For as long as I can remember, I’ve been interested in learning about God. Until around fifth grade, the concept of sin made sense to me. It seemed fairly simple: God didn’t want people doing really bad things, so He gave us commandments and rules to follow. I knew lying wasn’t good, I felt bad the few times I swore, and I knew that I needed to be nicer to other people. Then the teenage years came and I was saddened to learn that God had even more rules than my overprotective parents. Not only were my good ideas against my parents’ policies, but apparently God also had issues with my creativity.
I didn’t understand why God would even care that much about how I spent my time or what I thought about. I was blessed to grow up in an era when internet access was generally limited to a family’s one computer, usually located in a main room of the house. I was also blessed to go through puberty in an era when slow download speeds meant a greater chance of getting caught if I tried to view pornography. I felt guilt and shame after each time I looked at porn, but I didn’t see how it could be that harmful. Surely there were worse things I could be doing, so why was it a big deal?
The summer after my freshman year of high school, I went with my friends to a Steubenville Youth Conference in Steubenville, Ohio. Technically I didn’t go anywhere since the conference was a mile from my house, but regardless, I traveled there. Specifically, my mom drove me there, but back to the story. One night of the conference, the speaker was talking about how Jesus has the power to set us free from sin. I looked around and hoped that all the bad kids in the crowd were hearing the message, because I was sure they had real problems that they needed God to fix.
After all, I was a good kid who didn’t really stray too far from the path. I knew that I struggled with sin, but I figured my sin wasn’t so important that God needed to “set me free” as if I was chained to my sin. Throughout the talk that night, my mind kept going to the issue of pornography and the fact that I had been unable to stop looking at it. Several times after viewing porn in junior high and my freshman year, I felt ashamed and decided I wouldn’t go back to it. Then a few weeks or days later, I’d fall again to the sin and commit once more to not fall again. As I reflected on this, I realized that maybe I was also in need of a freedom I couldn’t win for myself. I offered a quiet prayer with all the honesty and awkwardness that only a 15-year-old kid with a bowl cut and braces could pray. In my heart I admitted to God that I was unable to stop myself from looking at pornography, and I asked Him to do in my life what I couldn’t do.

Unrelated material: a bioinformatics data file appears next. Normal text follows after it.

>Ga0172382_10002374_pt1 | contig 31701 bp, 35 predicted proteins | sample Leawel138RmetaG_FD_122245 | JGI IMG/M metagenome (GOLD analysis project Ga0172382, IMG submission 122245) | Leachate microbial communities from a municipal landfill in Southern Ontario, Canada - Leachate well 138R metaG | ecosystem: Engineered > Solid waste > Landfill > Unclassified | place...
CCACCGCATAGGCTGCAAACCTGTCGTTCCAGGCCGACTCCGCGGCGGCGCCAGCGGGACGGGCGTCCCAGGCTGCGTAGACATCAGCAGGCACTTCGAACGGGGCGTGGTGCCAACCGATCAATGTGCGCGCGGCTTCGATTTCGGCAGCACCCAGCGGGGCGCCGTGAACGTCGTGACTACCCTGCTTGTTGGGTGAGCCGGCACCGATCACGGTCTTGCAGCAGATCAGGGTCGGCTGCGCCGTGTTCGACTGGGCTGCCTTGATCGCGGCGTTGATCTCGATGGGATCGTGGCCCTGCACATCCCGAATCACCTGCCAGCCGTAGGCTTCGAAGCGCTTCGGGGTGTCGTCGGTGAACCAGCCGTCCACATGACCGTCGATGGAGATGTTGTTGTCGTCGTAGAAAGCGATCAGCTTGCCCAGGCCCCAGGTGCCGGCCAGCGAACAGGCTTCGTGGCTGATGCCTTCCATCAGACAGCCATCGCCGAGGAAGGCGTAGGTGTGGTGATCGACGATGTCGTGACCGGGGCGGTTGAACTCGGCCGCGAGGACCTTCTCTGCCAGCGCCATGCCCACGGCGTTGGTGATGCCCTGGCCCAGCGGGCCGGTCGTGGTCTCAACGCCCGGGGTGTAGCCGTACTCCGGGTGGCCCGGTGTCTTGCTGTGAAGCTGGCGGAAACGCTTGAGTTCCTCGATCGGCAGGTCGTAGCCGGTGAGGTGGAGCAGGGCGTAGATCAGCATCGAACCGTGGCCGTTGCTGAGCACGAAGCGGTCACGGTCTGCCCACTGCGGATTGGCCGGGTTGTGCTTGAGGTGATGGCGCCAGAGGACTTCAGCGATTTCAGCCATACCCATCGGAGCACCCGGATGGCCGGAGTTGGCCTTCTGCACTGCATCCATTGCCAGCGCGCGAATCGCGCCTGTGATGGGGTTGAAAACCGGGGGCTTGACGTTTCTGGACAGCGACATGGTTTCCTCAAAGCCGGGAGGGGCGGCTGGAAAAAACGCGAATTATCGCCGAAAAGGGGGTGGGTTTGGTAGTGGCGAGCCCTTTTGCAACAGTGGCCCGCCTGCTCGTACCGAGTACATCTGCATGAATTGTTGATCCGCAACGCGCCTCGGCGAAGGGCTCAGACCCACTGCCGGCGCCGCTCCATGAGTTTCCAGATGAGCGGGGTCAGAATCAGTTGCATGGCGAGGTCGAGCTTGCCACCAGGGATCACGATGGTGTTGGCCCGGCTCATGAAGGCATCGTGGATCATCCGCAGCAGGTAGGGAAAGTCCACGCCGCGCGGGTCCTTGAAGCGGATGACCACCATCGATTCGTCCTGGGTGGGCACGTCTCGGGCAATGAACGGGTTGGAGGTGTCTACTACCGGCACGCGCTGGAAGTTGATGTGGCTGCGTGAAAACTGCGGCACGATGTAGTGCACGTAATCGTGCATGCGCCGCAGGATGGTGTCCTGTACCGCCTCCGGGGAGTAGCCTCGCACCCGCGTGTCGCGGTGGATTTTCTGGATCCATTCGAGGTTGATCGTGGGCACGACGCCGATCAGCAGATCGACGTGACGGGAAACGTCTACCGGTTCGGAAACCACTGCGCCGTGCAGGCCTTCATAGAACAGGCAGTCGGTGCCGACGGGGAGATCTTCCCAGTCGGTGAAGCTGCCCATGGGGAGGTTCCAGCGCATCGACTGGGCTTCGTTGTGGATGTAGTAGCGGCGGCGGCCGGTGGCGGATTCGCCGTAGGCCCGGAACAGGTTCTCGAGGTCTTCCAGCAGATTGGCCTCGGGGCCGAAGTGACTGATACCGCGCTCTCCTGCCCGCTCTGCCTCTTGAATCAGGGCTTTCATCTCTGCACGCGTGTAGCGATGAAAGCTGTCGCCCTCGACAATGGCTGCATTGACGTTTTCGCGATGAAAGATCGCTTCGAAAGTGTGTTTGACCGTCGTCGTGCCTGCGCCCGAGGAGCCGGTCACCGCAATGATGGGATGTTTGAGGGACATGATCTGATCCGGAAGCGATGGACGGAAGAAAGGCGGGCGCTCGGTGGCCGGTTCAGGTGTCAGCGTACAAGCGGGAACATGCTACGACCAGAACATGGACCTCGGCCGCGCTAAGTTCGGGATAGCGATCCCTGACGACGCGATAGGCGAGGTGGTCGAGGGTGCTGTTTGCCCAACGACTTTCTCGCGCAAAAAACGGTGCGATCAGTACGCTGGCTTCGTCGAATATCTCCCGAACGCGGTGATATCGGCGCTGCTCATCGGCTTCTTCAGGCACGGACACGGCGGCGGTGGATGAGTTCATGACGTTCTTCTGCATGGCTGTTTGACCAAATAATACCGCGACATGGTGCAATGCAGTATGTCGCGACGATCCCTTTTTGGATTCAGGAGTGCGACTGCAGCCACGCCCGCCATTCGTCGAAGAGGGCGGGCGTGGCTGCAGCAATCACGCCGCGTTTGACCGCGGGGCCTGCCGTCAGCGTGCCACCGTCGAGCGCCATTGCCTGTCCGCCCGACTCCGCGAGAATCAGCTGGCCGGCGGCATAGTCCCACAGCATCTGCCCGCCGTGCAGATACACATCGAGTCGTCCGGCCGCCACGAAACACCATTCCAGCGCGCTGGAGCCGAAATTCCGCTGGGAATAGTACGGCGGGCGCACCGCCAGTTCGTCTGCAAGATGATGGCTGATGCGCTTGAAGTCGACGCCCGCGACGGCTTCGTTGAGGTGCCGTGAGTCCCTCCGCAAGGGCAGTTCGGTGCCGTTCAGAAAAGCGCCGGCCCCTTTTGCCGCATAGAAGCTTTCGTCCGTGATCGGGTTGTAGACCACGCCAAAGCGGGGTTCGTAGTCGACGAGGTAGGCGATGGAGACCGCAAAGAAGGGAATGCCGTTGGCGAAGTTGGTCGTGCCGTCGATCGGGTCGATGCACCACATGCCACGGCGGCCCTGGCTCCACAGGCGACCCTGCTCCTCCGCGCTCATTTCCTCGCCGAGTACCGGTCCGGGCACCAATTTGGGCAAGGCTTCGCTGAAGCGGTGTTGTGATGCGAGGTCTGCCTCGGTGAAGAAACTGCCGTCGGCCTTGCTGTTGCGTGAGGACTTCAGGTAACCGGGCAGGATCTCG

I looked around after saying the prayer, wondering what would happen next. I didn’t hear any voice from Heaven, I didn’t feel anything differently, and I wondered if God had even heard me. I feared that my prayer might have been too unfiltered; I wasn’t sure if it was legal to use the word “porn” when addressing God. But from that moment forward, He did the impossible. When I had the opportunity to look at porn, He had removed the desire from my heart. And in those moments when I had the desire to see porn, I never had the opportunity. This experience began to shift my understanding of God’s rules.
In the eighth chapter of the Gospel of John, shortly after Jesus forgives the woman caught in adultery, we hear of Jesus offering freedom to His followers. Like me, they were offended that He would imply that they were enslaved to anything. Jesus replies, “Amen, amen, I say to you, everyone who commits sin is a slave of sin. A slave does not remain in a household forever, but a son always remains” (John 8:34-35). I knew that God had rescued me from the attachment to this sin, and it made me rethink the way I viewed God’s commands. I still wasn’t sure that I wanted to be holy, especially if it would cost anything in my life, but I knew I wanted to be free. Even though the existence of rules seemed contrary to my notions of freedom, I saw how my repeated free decisions to sin actually led to a restriction of my freedom and an attachment to sin. Maybe there was a reason for God’s rules after all, even if they seemed from a distance to be ruining my fun.
Now as a parent, I notice myself being even more strict with my kids than my parents were with me. When Ellie was a year old, I brought her to play in the kids’ area in the middle of the mall. It seemed low stakes, as the floor was well padded and there wasn’t anything that big that she could climb on (and fall from). I hadn’t anticipated the fact that other clumsy toddlers would be there at the same time as my daughter. I spent an incredibly stressful 20 minutes beside her, fearing every possible bad outcome and suspecting every other kid as a potential danger to her well-being. To everyone else in the play area that morning, I must’ve looked crazy. I was constantly scanning the area and reaching to catch Ellie every two seconds when I thought she might fall.